The global oncology nursing workforce is essential to achieving Sustainable Development Goals 3.4 (reduce non-communicable disease morbidity by a third by 2030) and 3.8 (universal health coverage). Unfortunately, challenges to a robust oncology nursing workforce include nursing shortages, recruitment barriers (eg, perceptions of a demanding specialty with complex care and hazardous work environments), and burnout. Innovative recruitment strategies, onboarding and continuing education programmes, occupational safety measures, and burnout prevention interventions are documented solutions. The long-term effect of COVID-19 on oncology care worldwide is unknown, but immediate therapy interruptions, workforce consequences, and threats to standard oncology nursing practice are addressed here. Retention of experienced oncology nurses is crucial for future cancer control in all countries and must be addressed, particularly in resource-constrained countries with few oncology nursing staff and continuing out-migration of nurses to resource-rich countries. As the cancer burden worldwide increases, the future of the oncology nursing workforce is reflected in the call from the International Council of Nurses, Nursing Now, and WHO for nurses to move to higher levels of leadership, advocacy, and policy making (ie, national cancer control planning) and assume responsibility for their key role in achieving global goals for cancer control.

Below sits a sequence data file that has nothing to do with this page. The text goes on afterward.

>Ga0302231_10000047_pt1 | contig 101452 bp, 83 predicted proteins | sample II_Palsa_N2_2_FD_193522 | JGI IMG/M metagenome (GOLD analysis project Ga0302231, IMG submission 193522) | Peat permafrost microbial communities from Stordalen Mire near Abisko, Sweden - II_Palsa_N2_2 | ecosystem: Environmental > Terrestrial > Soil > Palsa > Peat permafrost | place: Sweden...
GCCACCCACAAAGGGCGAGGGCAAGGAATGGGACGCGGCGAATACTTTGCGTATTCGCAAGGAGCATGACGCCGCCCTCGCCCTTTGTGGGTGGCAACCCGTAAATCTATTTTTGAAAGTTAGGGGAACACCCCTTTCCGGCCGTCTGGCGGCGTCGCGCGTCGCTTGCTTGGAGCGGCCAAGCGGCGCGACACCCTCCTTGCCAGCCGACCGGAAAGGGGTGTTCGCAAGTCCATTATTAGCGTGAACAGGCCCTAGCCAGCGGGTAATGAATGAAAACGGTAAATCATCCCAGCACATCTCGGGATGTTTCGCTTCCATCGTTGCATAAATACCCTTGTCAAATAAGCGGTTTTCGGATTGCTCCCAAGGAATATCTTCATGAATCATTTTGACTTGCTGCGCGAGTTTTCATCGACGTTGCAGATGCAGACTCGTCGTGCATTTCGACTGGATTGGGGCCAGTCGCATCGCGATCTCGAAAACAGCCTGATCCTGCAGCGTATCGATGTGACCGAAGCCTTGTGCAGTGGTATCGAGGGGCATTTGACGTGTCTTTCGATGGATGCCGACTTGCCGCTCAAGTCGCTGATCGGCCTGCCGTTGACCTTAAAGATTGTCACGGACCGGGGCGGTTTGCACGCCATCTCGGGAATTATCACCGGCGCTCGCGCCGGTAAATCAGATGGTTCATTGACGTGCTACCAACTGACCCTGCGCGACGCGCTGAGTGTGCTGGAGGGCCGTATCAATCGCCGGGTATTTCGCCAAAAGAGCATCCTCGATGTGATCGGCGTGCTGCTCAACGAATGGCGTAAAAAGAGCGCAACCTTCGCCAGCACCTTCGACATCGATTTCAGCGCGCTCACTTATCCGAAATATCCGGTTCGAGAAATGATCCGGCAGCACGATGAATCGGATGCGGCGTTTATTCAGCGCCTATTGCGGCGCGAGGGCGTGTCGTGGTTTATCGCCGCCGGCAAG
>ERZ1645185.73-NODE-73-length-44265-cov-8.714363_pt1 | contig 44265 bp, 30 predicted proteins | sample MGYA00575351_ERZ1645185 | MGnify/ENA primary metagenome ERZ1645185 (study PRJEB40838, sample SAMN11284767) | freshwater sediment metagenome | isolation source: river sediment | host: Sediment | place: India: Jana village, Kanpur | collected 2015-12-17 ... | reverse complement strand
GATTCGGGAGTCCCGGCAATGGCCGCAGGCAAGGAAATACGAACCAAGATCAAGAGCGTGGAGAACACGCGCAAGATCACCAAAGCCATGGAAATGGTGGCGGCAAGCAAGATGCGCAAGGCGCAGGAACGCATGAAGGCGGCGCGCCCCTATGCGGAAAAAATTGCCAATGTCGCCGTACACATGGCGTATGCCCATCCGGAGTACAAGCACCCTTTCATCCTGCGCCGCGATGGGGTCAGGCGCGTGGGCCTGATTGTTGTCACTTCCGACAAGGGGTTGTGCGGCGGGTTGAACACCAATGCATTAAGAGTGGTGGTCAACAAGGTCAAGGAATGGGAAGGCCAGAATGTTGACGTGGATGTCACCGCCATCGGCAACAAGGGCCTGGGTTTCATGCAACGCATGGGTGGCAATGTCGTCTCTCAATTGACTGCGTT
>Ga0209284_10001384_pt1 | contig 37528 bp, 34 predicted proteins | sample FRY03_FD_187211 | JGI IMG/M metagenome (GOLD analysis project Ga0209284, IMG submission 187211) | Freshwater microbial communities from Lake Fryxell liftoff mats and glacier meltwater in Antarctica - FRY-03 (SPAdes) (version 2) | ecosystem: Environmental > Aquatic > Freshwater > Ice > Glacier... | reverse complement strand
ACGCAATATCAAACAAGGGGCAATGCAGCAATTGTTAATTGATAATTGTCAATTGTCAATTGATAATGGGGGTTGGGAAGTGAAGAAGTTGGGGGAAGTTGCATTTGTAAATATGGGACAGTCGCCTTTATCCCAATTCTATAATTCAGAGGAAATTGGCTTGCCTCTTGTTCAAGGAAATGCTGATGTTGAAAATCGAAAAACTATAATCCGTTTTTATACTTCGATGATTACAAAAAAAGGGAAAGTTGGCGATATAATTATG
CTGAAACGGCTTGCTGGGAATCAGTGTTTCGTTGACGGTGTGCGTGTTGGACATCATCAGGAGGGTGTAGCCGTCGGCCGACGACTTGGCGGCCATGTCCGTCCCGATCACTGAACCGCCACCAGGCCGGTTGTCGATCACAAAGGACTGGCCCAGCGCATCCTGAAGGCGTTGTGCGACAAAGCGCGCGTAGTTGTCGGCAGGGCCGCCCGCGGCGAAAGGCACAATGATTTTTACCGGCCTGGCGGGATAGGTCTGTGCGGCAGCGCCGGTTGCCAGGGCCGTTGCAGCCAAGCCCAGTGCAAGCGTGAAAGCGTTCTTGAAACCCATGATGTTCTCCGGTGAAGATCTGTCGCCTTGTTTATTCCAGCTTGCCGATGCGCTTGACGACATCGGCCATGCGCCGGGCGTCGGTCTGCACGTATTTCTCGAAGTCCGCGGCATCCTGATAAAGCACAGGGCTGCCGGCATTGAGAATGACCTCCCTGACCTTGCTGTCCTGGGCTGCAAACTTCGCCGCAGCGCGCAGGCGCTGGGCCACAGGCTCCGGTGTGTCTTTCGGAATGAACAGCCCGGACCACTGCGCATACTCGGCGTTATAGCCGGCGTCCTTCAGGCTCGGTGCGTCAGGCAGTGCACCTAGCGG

This is the second in a Series of two papers on oncology nursing